A good idea backed by the wrong person

October 11, 1995|By CLARENCE PAGE

WASHINGTON -- Some critics argue that Nation of Islam Minister Louis Farrakhan's planned ''Million Man March'' is a sign that black Americans are too race-conscious, even ''reverse racist.'' I would argue that it is a sign of quite the opposite, that black Americans have not been race-conscious enough to help our least fortunate brethren become more productive.

The idea behind the march is a good one. It's just too bad the National Association for the Advancement of Colored People didn't come up with the idea first. But even if the nation's oldest and largest civil-rights organization, had thought of it first, the idea would not have had the same in-yo'-face edge and appeal that Mr. Farrakhan brings to it.

Secret of successful propaganda

''Why,'' Bertrand Russell once asked, ''is propaganda so much more successful when it stirs up hatred than when it tries to stir up friendly feeling?'' I am sure Mr. Farrakhan, in his private moments, asks himself that question. We can hear his answer in his speeches, which have lashed out at a variety of targets ranging from Zionists to homosexuals to Santa Claus.

Faced with a growing crisis of crime, drugs, poverty, joblessness, family abandonment and despair, I have no doubt that millions of black men are primed and ready to respond ''It's about time'' to Mr. Farrakhan's call to next Monday's march on the National Mall in Washington.

That's because it is not only about time but long past time for black men to ''straighten our backs,'' as Mr. Farrakhan puts it and take direct action to restore the traditional role of protector and provider, particularly in the lives of young black males, who have destroyed more young black lives each year than the Ku Klux Klan did in a century.

Although most young black males and females are law-abiding and try hard to be responsible citizens, you don't have to look very hard to see much of black America is in crisis. You have only to look at the predominance of black women in churches, colleges and professional management and the predominance of young black men in jails, unemployment lines and cemeteries.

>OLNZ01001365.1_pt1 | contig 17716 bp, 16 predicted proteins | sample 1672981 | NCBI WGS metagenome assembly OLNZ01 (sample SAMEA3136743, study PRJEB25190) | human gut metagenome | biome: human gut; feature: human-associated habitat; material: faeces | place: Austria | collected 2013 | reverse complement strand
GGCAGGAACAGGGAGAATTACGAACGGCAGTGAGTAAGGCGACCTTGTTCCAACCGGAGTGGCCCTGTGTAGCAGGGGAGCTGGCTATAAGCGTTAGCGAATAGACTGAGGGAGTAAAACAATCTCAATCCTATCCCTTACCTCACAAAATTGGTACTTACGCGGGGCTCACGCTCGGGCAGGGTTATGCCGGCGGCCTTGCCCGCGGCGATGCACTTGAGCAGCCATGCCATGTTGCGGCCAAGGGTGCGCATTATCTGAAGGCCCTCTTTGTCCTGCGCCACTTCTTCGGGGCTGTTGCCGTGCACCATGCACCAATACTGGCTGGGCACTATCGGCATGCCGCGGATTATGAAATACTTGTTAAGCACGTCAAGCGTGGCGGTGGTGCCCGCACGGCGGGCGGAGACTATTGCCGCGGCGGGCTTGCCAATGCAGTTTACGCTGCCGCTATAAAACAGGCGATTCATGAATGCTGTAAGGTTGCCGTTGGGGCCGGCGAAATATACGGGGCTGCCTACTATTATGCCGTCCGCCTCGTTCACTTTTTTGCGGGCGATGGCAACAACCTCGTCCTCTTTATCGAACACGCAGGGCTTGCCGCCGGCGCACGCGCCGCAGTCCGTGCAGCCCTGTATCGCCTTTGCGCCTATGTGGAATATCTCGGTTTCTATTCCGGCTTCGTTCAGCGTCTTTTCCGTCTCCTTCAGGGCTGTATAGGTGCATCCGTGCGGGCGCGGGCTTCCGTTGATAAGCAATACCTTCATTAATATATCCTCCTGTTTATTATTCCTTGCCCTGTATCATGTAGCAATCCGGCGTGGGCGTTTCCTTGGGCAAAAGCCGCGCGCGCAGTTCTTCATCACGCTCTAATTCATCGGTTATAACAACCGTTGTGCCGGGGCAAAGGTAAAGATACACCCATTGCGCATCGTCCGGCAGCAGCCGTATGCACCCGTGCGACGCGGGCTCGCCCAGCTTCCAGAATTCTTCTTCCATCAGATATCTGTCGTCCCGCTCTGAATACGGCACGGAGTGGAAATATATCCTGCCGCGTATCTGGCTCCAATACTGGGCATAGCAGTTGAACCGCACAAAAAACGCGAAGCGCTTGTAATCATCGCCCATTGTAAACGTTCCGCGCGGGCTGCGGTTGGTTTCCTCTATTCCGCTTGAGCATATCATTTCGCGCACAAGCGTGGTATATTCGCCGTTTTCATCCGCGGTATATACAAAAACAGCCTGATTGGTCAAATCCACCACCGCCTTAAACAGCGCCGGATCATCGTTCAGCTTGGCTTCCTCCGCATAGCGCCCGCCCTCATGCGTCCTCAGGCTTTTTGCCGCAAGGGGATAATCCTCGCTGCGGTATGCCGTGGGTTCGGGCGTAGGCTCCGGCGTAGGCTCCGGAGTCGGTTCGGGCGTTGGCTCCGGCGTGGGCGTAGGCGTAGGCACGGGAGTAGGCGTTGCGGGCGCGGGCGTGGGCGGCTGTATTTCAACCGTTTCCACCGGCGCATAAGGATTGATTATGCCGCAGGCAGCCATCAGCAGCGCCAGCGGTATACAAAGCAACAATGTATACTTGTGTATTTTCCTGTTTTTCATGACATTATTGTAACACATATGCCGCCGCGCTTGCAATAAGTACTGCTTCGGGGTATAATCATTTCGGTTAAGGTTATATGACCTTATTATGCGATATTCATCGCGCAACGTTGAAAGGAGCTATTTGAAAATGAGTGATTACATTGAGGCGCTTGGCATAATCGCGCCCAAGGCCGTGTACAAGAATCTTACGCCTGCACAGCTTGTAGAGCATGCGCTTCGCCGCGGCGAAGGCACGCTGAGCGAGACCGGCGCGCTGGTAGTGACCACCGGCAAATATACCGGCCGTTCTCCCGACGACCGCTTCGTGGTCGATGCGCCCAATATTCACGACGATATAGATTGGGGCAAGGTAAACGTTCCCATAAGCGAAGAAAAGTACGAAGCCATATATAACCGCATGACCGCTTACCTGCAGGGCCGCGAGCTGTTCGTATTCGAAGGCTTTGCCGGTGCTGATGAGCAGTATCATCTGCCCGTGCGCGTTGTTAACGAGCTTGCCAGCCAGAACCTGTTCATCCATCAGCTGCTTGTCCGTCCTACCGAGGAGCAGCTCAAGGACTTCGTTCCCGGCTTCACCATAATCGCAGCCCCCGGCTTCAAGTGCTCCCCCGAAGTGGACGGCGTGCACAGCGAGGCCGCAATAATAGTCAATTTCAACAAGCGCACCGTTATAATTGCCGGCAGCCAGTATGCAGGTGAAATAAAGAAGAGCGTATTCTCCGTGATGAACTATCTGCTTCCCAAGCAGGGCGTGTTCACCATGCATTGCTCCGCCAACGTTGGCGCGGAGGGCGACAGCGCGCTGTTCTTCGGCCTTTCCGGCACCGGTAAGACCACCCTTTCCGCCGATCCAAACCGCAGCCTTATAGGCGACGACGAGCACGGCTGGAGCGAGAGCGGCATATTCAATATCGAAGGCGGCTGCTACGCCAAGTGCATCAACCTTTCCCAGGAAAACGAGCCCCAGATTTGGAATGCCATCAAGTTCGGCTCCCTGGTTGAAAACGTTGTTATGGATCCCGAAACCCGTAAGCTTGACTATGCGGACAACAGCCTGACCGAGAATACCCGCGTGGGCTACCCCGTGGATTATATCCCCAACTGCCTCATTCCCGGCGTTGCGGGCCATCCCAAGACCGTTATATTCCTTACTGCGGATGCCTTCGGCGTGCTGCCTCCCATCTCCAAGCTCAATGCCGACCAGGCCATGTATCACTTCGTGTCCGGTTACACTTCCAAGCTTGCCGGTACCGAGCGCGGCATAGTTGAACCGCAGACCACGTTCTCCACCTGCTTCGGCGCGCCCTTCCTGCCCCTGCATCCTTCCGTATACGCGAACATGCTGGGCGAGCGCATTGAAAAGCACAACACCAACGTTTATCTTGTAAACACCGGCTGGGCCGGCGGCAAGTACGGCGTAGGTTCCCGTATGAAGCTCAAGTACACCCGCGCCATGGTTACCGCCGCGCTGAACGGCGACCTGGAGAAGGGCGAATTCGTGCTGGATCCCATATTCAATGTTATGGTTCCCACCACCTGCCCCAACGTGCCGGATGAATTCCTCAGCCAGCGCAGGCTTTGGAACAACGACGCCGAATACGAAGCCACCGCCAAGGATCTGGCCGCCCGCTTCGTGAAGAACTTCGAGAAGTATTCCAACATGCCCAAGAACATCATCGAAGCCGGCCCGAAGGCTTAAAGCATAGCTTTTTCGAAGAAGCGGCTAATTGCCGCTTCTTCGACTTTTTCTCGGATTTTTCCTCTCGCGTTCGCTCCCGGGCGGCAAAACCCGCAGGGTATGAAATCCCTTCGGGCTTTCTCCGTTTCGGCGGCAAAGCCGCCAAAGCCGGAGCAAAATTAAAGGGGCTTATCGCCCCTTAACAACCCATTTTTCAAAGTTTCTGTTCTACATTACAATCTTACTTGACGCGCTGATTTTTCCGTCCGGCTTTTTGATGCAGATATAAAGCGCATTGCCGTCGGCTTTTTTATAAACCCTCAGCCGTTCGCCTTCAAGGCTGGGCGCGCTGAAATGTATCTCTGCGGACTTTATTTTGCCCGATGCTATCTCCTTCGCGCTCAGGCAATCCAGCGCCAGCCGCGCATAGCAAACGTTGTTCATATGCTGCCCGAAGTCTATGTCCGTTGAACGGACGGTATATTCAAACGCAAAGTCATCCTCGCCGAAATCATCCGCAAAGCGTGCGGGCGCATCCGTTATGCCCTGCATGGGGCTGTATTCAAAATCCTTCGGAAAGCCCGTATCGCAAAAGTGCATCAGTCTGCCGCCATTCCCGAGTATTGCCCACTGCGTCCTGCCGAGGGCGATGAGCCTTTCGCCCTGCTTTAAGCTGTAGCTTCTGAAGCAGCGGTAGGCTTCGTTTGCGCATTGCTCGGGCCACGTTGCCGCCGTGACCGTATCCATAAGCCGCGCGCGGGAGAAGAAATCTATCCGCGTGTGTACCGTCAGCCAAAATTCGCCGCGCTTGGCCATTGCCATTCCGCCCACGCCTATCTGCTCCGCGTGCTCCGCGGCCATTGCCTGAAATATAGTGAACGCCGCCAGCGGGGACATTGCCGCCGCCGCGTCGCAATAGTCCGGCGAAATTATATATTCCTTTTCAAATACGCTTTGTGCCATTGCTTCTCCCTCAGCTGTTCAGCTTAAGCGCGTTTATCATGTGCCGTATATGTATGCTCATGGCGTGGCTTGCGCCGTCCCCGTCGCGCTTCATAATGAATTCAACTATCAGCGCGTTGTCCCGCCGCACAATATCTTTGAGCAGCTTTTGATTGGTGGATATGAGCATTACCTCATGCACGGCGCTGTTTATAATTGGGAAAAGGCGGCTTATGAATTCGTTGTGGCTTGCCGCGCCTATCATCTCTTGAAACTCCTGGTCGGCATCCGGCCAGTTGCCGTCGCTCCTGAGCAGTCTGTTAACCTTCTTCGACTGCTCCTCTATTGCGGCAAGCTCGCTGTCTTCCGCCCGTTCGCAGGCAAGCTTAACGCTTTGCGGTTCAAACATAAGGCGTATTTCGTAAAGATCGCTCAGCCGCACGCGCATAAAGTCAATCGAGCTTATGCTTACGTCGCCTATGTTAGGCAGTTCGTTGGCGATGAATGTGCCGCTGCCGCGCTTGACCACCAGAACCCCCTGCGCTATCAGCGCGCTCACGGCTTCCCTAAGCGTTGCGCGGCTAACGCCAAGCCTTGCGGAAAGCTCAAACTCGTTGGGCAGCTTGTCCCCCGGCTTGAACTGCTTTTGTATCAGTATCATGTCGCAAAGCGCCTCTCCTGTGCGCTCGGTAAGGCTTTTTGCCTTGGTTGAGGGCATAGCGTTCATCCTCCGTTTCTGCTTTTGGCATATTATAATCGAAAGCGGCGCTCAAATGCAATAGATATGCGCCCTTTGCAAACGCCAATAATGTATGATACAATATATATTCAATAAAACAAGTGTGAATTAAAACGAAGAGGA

Relations with other groups, Jews included, are important, but on the minds of many blacks one hears the constant mantra, ''We need to get ourselves together first.'' For that, many are willing, sad to say, to ignore Mr. Farrakhan's record of unapologetic Jew-baiting or pretend it doesn't really matter in the face of the larger crisis closer to home.

Significantly, there is a modest recognition of this reality in the full-page ad that the Anti-Defamation League placed in the New York Times. ''We understand the need of African Americans to come together in a march on Washington,'' it read. ''We understand and support the urgent need to correct these problems.''

''Unfortunately,'' the ad also points out, ''this march will be the most mainstream event led by an anti-Semite in recent American history.

''And this cannot be ignored.''

No, it cannot and should not be ignored. But I suspect most of the marchers will ignore it anyway, partly because black Americans can fall as deeply into denial about their own prejudices as white Americans can.

Most of the marchers, I am sure, will cloak themselves in deep denial as easily as some ''angry white male'' voters cloak themselves in denial about the deeper implications of Ronald Reagan's attacks on ''welfare queens,'' George Bush's attacks on Willie Horton or California Gov. Pete Wilson's attacks on ''preferential treatment'' and ''illegal immigration.''

The "proper role" for women

Even many black feminists and ''womanists,'' to use author Alice Walker's favored term, have put aside their ambivalence about Mr. Farrakhan's invitation for them to fall back into the ''proper role'' for black women that day, to stay on the sidelines, to take care of the children and to support the menfolk in good pioneer fashion.

Despite vocal objections from some, like outspoken author Jill Nelson, I suspect that the Nation's machismo appeal evokes a favorable response from most black women, as it does from others, when Mr. Farrakhan calls on black men to resume their proper role as provider and protector of the family and community.

While the Rev. Jesse Jackson recently endorsed the march after withholding his endorsement for months, some other black leaders can't get far enough away from Mr. Farrakhan, if not his positive message.

The Rev. Henry J. Lyons, president of the 8.2 million-member National Baptist Convention, denounced as ''an absolute lie'' Mr. Jackson's statement that Mr. Lyons and the Rev. Bennett W. Smith Sr., head of the 2 million-member Progressive National Baptist Convention, had endorsed the march.

Like those Baptist ministers, we don't need Mr. Farrakhan to tell us to ''straighten our backs.'' Like the proverbial two-by-four on the head of a stubborn mule, he only focuses our attention. The more urgent question still remains: Where is he marching us to?

8, Clarence Page is a syndicated columnist.

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